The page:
Nephrotic syndrome is a condition marked by very high levels of protein in the urine; low levels of protein in the blood; swelling, especially around the eyes, feet, and hands; and high cholesterol. Nephrotic syndrome results from damage to the kidneys' glomeruli (the singular form is glomerulus). Glomeruli are a network of capilaries that filter waste and excess water from the blood and send them to the bladder as urine.
Nephrotic syndrome can occur with many diseases, including the kidney diseases caused by diabetes mellitus, but some causes are unknown. Treatment of nephrotic syndrome relies on controlling these diseases.
The key to prevention or delay of severe kidney disease is early detection and aggressive intervention -- while there's still time to slow down the progression to kidney failure. Medical care with early intervention can change the course of chronic kidney disease and help prevent the need for dialysis or a kidney transplant.
Diabetes and high blood pressure account for two thirds of all cases of chronic kidney disease. By aggressively managing diabetes and high blood pressure with diet, exercise,...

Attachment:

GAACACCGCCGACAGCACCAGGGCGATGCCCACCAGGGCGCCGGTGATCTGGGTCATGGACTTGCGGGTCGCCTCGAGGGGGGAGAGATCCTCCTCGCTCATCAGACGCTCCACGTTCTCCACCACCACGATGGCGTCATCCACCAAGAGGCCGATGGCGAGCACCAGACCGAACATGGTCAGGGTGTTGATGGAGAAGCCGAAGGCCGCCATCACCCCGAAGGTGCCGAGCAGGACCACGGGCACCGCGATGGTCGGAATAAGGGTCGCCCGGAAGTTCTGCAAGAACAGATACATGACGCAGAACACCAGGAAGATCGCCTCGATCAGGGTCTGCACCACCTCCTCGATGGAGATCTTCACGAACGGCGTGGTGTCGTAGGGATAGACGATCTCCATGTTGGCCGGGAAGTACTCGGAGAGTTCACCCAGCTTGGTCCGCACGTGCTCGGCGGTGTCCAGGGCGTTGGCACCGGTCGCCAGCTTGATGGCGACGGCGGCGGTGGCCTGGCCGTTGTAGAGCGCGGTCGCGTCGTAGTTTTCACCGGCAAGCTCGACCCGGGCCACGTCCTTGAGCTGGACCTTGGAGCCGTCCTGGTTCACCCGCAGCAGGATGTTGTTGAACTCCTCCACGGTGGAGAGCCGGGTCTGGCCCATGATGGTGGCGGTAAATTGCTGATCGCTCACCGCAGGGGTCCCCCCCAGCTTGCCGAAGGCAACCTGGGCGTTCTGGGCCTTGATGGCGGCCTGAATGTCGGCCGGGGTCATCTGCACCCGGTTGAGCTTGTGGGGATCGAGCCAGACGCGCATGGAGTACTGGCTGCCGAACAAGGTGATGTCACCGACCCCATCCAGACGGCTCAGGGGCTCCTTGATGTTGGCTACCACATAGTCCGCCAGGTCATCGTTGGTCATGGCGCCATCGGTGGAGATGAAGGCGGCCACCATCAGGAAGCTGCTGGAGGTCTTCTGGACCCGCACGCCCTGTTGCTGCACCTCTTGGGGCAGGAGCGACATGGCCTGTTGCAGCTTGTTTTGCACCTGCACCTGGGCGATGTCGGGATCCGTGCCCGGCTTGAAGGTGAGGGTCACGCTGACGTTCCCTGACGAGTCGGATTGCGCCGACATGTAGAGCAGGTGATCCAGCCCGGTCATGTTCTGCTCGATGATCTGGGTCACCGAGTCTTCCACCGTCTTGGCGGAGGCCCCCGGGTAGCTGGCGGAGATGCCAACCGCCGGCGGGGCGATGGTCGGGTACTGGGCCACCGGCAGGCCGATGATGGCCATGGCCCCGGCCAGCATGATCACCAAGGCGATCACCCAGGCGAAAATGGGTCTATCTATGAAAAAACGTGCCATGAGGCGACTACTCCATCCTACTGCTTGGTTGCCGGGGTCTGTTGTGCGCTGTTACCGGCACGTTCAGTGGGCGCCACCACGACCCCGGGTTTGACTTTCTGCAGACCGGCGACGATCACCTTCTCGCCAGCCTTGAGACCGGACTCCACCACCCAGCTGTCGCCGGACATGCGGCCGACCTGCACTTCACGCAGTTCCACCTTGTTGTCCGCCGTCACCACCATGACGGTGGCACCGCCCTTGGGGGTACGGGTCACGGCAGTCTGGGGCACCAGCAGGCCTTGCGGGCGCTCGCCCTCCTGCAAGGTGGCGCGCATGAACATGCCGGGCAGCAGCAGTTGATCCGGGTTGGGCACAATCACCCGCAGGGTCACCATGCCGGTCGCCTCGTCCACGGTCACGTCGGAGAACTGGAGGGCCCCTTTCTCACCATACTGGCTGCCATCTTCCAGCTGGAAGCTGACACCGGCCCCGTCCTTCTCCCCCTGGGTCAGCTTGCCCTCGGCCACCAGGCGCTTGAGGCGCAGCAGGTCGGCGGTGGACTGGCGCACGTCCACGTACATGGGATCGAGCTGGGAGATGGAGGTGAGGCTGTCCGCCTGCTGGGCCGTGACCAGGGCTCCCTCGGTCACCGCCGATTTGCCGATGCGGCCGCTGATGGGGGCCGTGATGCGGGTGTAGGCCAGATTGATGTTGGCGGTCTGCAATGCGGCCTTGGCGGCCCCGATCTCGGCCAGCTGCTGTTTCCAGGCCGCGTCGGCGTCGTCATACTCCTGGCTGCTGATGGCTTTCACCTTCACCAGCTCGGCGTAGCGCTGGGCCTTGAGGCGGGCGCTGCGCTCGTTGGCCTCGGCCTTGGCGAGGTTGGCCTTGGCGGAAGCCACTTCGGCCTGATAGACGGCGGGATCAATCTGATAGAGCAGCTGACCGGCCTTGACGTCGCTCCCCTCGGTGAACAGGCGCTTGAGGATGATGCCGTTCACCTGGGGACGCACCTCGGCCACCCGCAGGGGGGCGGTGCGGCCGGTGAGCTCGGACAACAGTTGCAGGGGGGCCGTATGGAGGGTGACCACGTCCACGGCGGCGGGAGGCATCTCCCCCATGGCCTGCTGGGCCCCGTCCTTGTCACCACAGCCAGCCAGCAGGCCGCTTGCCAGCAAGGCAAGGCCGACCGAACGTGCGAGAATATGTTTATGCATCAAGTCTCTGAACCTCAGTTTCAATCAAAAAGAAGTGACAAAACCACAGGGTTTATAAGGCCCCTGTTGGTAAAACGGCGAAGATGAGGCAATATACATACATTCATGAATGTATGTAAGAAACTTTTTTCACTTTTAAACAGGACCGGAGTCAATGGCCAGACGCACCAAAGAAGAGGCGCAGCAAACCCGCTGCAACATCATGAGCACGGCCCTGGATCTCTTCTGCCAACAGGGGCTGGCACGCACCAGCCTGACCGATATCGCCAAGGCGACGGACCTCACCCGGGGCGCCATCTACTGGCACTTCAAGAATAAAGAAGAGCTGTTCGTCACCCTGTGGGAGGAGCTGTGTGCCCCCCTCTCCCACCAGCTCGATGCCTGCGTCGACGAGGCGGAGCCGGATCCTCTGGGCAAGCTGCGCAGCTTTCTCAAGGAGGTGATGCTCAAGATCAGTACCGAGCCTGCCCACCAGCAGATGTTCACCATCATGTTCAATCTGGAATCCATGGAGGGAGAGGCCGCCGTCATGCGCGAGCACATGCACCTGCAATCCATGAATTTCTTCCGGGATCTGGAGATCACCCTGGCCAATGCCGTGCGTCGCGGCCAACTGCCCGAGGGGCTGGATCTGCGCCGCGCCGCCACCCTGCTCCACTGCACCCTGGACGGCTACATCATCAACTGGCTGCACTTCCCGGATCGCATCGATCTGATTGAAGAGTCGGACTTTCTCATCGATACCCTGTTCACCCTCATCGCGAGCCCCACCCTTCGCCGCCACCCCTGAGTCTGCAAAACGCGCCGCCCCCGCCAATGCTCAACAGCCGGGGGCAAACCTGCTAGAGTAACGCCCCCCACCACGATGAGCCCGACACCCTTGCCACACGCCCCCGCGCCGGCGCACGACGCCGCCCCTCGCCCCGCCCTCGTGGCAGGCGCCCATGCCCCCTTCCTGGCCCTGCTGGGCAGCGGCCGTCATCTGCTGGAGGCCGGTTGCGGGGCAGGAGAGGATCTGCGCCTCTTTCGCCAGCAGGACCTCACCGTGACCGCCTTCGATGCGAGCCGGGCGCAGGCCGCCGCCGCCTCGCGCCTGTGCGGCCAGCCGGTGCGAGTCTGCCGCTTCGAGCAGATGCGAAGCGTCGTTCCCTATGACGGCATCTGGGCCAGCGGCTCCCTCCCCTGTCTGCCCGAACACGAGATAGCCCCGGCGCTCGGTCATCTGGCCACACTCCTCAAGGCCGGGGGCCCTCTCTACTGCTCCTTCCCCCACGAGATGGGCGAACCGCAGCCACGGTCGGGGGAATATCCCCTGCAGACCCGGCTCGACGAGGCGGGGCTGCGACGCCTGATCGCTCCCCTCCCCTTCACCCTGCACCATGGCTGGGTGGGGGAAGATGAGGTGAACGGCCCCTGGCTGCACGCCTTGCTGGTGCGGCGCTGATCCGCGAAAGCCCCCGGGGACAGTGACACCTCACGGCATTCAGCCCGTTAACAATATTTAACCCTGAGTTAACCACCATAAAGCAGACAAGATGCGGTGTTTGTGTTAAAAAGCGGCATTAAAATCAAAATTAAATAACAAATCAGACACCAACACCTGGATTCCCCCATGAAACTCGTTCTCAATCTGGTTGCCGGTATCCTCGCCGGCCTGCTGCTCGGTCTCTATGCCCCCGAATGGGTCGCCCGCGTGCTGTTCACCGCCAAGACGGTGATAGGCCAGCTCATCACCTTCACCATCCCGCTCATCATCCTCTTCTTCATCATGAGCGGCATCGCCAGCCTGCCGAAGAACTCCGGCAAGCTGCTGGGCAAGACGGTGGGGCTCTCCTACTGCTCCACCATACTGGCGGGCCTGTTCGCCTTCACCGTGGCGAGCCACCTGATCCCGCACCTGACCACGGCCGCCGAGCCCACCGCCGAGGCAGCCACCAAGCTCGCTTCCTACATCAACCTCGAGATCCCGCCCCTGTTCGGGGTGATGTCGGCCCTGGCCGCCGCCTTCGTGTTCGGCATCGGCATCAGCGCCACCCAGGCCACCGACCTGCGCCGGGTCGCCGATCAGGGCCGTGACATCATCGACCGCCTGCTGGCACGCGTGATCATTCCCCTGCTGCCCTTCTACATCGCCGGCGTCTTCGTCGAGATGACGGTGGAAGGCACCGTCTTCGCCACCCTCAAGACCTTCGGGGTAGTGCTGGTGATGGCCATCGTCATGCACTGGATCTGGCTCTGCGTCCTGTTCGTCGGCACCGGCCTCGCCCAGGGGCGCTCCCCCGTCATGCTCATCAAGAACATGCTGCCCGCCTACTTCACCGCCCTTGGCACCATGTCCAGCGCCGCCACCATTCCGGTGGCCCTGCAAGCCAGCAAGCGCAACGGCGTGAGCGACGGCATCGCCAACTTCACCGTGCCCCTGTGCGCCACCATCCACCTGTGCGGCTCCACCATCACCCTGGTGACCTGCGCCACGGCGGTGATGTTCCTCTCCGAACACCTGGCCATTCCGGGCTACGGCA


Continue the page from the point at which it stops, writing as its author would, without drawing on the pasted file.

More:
Nephrotic syndrome may go away once the underlying cause, if known, has been treated. However, most of the time a kidney disease is the underlying cause. Sometimes the type of disease is obvious, such as diabetes, but often a kidney biopsy is required. Depending on the disease, a cure may or may not be possible. In cases where the disease cannot be halted or reversed, the kidneys may gradually lose their ability to filter wastes and excess water from the blood. If kidney failure occurs, the patient will need dialysis or a kidney transplant.
For More Information
American Kidney Fund 6110 Executive Boulevard
Rockville, MD 20852
National Heart, Lung, and Blood Institute Information Center
P.O. Box 30105
Bethesda, MD 20824-0105
National Kidney Foundation 30 East 33rd Street
New York, NY 10016
Additional Information on Nephrotic Syndrome
The National Kidney and Urologic Diseases Information Clearinghouse collects resource information on kidney and urologic diseases for the Combined Health Information Database (CHID). CHID is a database produced by health-related agencies of the Federal Government. This database provides titles, abstracts, and availability information for health information and health education resources.
To provide you with the most up-to-date resources, information specialists at the clearinghouse created an automatic search of CHID. Or, if you wish to perform your own search of the database, you may access the CHID Online web site (http://chid.nih.gov) and search CHID yourself.
WebMD Public Information from the U.S. National Institutes of Health
"The National Institute of Diabetes and Digestive and Kidney Diseases of The National Institutes of Health. Nephrotic Syndrome. NIH Publication No. 99-4624. February 3, 1998. (Online) http://www.niddk.nih.gov/health/kidney/summary/nephsynd/nephsynd.htm"